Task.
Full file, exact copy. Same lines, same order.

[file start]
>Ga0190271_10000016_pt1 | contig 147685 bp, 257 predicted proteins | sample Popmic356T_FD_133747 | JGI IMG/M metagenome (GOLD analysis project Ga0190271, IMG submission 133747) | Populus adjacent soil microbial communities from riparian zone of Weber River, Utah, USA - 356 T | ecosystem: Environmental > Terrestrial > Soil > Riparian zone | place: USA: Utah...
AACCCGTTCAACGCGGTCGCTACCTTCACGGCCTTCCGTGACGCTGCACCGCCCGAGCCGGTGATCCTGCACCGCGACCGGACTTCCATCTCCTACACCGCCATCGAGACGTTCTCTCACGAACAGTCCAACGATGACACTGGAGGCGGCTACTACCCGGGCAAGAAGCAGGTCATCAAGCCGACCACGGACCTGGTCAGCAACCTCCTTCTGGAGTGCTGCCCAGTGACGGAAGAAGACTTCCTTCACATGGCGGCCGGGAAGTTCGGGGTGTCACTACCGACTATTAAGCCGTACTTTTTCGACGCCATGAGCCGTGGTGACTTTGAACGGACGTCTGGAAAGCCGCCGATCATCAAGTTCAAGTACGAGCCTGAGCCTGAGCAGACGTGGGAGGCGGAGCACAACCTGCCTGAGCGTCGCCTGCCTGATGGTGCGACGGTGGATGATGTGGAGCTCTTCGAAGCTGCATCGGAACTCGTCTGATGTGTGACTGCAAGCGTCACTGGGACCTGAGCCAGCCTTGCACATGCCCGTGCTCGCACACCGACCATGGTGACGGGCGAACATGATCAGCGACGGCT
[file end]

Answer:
>Ga0190271_10000016_pt1 | contig 147685 bp, 257 predicted proteins | sample Popmic356T_FD_133747 | JGI IMG/M metagenome (GOLD analysis project Ga0190271, IMG submission 133747) | Populus adjacent soil microbial communities from riparian zone of Weber River, Utah, USA - 356 T | ecosystem: Environmental > Terrestrial > Soil > Riparian zone | place: USA: Utah...
AACCCGTTCAACGCGGTCGCTACCTTCACGGCCTTCCGTGACGCTGCACCGCCCGAGCCGGTGATCCTGCACCGCGACCGGACTTCCATCTCCTACACCGCCATCGAGACGTTCTCTCACGAACAGTCCAACGATGACACTGGAGGCGGCTACTACCCGGGCAAGAAGCAGGTCATCAAGCCGACCACGGACCTGGTCAGCAACCTCCTTCTGGAGTGCTGCCCAGTGACGGAAGAAGACTTCCTTCACATGGCGGCCGGGAAGTTCGGGGTGTCACTACCGACTATTAAGCCGTACTTTTTCGACGCCATGAGCCGTGGTGACTTTGAACGGACGTCTGGAAAGCCGCCGATCATCAAGTTCAAGTACGAGCCTGAGCCTGAGCAGACGTGGGAGGCGGAGCACAACCTGCCTGAGCGTCGCCTGCCTGATGGTGCGACGGTGGATGATGTGGAGCTCTTCGAAGCTGCATCGGAACTCGTCTGATGTGTGACTGCAAGCGTCACTGGGACCTGAGCCAGCCTTGCACATGCCCGTGCTCGCACACCGACCATGGTGACGGGCGAACATGATCAGCGACGGCT